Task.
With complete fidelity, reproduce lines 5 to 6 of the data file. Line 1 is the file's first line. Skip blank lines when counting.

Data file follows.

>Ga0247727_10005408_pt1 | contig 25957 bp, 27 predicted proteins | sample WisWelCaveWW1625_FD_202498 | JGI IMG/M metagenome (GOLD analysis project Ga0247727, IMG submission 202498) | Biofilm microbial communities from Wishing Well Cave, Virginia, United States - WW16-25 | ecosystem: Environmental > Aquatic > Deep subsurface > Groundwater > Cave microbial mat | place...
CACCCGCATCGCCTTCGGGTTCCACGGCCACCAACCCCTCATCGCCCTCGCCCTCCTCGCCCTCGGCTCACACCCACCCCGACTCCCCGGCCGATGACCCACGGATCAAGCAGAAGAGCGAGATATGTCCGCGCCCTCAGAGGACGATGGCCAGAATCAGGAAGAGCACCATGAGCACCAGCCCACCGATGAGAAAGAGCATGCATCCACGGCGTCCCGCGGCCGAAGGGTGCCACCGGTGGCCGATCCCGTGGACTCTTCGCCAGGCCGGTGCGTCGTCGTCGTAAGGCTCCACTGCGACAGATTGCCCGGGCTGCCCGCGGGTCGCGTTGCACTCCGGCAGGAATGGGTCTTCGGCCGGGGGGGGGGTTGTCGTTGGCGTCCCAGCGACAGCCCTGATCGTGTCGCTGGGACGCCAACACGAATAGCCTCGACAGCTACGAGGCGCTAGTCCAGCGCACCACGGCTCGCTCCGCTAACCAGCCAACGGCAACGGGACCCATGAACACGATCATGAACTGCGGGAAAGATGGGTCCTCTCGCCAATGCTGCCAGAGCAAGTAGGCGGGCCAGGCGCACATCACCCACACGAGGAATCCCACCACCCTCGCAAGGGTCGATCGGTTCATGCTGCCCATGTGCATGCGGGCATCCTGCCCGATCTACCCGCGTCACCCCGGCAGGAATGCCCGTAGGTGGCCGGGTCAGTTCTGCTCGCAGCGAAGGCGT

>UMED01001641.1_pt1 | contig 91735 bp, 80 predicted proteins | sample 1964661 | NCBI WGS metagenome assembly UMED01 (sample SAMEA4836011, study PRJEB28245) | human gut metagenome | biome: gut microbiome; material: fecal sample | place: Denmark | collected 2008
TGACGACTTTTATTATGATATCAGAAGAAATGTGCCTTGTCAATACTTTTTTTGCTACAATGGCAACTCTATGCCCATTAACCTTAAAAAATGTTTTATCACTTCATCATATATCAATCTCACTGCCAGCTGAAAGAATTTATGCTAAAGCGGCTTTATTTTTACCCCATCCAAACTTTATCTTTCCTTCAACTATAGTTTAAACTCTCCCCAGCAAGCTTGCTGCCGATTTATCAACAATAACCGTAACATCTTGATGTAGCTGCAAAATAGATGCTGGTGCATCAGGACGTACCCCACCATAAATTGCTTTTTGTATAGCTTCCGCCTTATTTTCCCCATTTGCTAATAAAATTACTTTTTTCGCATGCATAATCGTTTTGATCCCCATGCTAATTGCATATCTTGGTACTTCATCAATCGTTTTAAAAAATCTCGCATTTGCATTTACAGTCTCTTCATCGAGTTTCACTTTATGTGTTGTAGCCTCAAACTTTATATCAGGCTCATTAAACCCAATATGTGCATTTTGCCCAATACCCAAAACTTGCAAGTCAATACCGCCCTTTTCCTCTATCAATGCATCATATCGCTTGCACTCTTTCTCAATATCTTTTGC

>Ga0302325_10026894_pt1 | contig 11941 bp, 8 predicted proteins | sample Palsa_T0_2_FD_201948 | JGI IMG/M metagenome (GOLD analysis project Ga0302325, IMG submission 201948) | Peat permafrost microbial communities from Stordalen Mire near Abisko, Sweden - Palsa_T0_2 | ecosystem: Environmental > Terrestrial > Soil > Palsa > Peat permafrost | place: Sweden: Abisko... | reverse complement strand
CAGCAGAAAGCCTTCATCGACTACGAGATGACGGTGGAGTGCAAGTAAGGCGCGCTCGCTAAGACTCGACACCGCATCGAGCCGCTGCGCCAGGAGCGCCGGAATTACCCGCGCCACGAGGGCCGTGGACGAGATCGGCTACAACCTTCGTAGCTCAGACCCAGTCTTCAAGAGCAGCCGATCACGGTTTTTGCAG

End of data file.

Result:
>Ga0302325_10026894_pt1 | contig 11941 bp, 8 predicted proteins | sample Palsa_T0_2_FD_201948 | JGI IMG/M metagenome (GOLD analysis project Ga0302325, IMG submission 201948) | Peat permafrost microbial communities from Stordalen Mire near Abisko, Sweden - Palsa_T0_2 | ecosystem: Environmental > Terrestrial > Soil > Palsa > Peat permafrost | place: Sweden: Abisko... | reverse complement strand
CAGCAGAAAGCCTTCATCGACTACGAGATGACGGTGGAGTGCAAGTAAGGCGCGCTCGCTAAGACTCGACACCGCATCGAGCCGCTGCGCCAGGAGCGCCGGAATTACCCGCGCCACGAGGGCCGTGGACGAGATCGGCTACAACCTTCGTAGCTCAGACCCAGTCTTCAAGAGCAGCCGATCACGGTTTTTGCAG